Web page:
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Logo of Phnom Penh Post newspaper Phnom Penh Post - China to invest $9.6b in Cambodia

China to invest $9.6b in Cambodia

130101 07
Liu Ziming (L), chairman of China Railway Major Bridge Engineering Group Co Ltd, and Zhang Chuan You, general manager of Cambodia Iron & Steel Mining Industry Group, shake hands following a signing ceremony in Phnom Penh, Monday, Dec. 31, 2012. Photograph: Heng Chivoan/Phnom Penh Post

The Cambodia Iron & Steel Mining Industry Group (CISMIG) and the China Railway Group Limited agreed yesterday to build a new railway line with 11 stations as well as an iron and steel factory in Preah Vihear province.

The Memorandum of Understanding between the Groups is worth US$9.6 billion.

“We will start our project in July next year and it will take about four years,” Zhang Chuan Li, Chairman of CISMIG, told the Post yesterday. He added that Chinese and Cambodian experts analyzed the project’s feasibility and its environmental impact in October 2010.

According to the company statements the railway will be 405 kilometres long, from the mining area of Preah Vihear province through the southern provinces of Kampong Thom, Kampong Chnang, Kampong Speu and finally Koh Kong province. It will not connect to the existing lines of Toll Royal Railways.

Zhang Chuan Li told reporters at the signing ceremony that the $9.6 billion investment will be used to build the new railway line, a new port and a new bridge in Koh Kong. The planned iron and steel plant in Preah Vihear will cost $1.6 billion.    

However, he said that the company received 1,300 square kilometres of land concessions from the government and 10 square kilometres would be necessary for the factory in Preah Vihear. The companies did not disclose the exact route of the new line.

Yim Sovann, spokesman for the opposition Sam Rainsy Party, claimed that the government should follow the international bidding process for the approval  of any foreign investment in all industry sectors.

“I don’t want to see companies grab people’s property and destroy natural ressources,” he said. “It will allow corruption, if government and company agree on such projects without a public bidding process.”

Referring to the factory, Zhang Chuan Li explained: “With the factory we  want  to  minimise  the country’s import of steel. We also plan to export to neighbouring countries like Vietnam and Thailand.”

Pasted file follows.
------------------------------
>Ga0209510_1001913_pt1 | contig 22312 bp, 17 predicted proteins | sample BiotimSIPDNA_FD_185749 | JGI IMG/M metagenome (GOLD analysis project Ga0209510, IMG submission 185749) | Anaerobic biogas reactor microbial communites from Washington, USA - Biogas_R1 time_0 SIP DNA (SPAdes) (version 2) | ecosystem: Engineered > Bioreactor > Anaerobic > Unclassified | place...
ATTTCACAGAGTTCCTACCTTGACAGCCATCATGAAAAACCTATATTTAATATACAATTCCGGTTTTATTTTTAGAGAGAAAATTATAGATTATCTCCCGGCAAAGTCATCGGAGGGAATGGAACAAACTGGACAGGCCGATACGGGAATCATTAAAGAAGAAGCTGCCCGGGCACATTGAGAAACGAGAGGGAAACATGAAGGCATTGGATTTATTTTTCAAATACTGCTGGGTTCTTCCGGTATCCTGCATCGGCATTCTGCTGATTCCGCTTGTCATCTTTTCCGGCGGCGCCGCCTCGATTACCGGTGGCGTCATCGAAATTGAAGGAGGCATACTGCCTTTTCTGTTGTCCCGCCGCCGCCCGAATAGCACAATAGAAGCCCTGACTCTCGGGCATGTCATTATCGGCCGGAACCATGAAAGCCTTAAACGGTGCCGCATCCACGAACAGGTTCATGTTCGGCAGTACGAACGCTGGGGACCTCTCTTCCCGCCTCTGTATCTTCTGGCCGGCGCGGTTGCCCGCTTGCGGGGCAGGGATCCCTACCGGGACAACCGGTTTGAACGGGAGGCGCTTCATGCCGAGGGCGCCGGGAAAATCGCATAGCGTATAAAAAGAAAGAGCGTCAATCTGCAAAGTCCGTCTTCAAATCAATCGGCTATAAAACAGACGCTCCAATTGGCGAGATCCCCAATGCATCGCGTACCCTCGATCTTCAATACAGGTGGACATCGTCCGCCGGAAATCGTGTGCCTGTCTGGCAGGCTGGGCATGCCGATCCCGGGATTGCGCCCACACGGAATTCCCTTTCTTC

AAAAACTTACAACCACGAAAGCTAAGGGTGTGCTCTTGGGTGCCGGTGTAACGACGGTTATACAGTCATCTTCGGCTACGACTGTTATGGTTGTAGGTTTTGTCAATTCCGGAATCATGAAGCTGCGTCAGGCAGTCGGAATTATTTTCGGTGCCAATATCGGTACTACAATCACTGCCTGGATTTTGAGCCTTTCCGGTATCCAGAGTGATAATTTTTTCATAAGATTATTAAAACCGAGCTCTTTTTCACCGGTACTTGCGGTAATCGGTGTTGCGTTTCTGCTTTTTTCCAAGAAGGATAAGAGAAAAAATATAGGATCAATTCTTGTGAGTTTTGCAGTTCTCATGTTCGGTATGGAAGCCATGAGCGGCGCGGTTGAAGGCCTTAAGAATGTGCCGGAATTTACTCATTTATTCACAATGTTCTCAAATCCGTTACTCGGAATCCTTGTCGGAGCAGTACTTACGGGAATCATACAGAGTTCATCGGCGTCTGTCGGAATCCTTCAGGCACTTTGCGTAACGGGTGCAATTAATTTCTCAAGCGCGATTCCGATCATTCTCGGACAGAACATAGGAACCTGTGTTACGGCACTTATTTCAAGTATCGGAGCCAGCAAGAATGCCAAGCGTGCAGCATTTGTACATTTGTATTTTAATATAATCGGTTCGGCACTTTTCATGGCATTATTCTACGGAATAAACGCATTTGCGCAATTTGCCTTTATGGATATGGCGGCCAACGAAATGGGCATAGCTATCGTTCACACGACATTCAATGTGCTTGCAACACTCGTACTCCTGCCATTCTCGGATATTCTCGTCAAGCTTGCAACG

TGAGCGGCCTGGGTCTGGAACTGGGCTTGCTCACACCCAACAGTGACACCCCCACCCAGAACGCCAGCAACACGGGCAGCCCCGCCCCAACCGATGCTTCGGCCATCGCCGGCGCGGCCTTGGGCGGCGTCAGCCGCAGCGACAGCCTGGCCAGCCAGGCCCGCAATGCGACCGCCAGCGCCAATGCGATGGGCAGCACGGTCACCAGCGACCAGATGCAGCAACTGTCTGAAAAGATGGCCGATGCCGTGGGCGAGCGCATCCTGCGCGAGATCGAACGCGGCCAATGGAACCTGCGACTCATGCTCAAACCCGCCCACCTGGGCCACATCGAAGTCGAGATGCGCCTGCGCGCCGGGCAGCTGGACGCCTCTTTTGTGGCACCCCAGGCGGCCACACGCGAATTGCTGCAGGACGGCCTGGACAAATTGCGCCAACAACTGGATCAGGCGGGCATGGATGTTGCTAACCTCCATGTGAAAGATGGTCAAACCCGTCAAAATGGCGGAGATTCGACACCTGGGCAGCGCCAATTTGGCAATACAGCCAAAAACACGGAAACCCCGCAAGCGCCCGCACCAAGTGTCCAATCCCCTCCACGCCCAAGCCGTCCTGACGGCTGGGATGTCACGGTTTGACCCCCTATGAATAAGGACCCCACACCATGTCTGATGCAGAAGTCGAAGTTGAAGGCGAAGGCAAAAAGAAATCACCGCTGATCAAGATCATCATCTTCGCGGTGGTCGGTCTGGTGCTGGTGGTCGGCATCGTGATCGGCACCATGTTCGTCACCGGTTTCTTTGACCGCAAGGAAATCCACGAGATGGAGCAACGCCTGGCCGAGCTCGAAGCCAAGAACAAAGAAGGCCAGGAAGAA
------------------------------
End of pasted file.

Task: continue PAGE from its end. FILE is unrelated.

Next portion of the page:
The construction of the factory, which will produce 1 million tonnes of steel and iron per year, will take two and a half years, according to the CISMIG chairman.

The company will not import raw material for the production, but use national mines in Preah Vihear, Rattanakkiri, Kampong Thom and Stung Treng provinces.

Minister of Transportation Tram Iv Tek, who participated in the signing ceremony yesterday morning in Phnom Penh, said the investment will contribute to the development of the Cambodian economy.

“If the investment is successful, it will definitely help the development of Cambodia’s economy. It will not only allow the transportation of resources, but also of agricultural and industrial products as well as passengers,” he said.

Youn Heng, director of the Evaluation and Incentive Department of the Council for Development of Cambodia, confirmed that the CISMIG’s plans were approved by the government in 2010.

Chinese investments in Cambodia, mostly in the garment, textile, agriculture and mining industry. They totalled $9.1 billion between 1994 until the end of July 2012.

On Friday the stretch of railway line from Phnom Penh to Preah Sihanouk province started temporary operations.

The first operations on the southern railway will boost trade activities in the region and attract trade transportation activities, officials said.

 

To contact the reporter on this story: May Kunmakara at kunmakara.may@phnompenhpost.com
 

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